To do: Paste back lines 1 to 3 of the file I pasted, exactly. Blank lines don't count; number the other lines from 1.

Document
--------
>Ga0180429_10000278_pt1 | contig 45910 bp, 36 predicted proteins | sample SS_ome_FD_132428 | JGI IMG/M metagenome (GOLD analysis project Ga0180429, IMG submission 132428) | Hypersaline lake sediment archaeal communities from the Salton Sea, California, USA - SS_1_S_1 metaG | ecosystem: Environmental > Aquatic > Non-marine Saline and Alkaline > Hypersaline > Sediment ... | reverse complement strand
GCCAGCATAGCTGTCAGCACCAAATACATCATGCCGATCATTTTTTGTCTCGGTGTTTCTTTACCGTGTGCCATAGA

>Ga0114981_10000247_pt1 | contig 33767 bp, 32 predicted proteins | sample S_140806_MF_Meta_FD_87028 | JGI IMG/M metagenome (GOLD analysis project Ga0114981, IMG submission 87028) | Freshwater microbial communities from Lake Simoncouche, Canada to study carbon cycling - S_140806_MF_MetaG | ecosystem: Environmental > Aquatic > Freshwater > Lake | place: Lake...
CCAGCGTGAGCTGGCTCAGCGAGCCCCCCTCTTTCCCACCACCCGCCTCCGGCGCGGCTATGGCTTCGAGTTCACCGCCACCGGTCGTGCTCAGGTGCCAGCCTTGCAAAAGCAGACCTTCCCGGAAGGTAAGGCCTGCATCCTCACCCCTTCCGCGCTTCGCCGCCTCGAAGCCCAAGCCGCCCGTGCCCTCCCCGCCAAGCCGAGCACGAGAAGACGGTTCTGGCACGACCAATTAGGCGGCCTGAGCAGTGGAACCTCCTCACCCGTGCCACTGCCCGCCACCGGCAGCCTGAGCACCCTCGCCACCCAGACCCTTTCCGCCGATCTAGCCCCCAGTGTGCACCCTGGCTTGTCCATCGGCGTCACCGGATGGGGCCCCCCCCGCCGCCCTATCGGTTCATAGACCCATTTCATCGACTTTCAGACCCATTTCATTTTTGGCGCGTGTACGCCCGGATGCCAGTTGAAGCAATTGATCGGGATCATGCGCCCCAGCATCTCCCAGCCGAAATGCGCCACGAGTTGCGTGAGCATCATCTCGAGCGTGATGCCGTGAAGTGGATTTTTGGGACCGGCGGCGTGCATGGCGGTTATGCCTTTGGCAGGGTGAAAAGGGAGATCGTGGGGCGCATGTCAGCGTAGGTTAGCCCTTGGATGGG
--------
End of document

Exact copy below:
>Ga0180429_10000278_pt1 | contig 45910 bp, 36 predicted proteins | sample SS_ome_FD_132428 | JGI IMG/M metagenome (GOLD analysis project Ga0180429, IMG submission 132428) | Hypersaline lake sediment archaeal communities from the Salton Sea, California, USA - SS_1_S_1 metaG | ecosystem: Environmental > Aquatic > Non-marine Saline and Alkaline > Hypersaline > Sediment ... | reverse complement strand
GCCAGCATAGCTGTCAGCACCAAATACATCATGCCGATCATTTTTTGTCTCGGTGTTTCTTTACCGTGTGCCATAGA

>Ga0114981_10000247_pt1 | contig 33767 bp, 32 predicted proteins | sample S_140806_MF_Meta_FD_87028 | JGI IMG/M metagenome (GOLD analysis project Ga0114981, IMG submission 87028) | Freshwater microbial communities from Lake Simoncouche, Canada to study carbon cycling - S_140806_MF_MetaG | ecosystem: Environmental > Aquatic > Freshwater > Lake | place: Lake...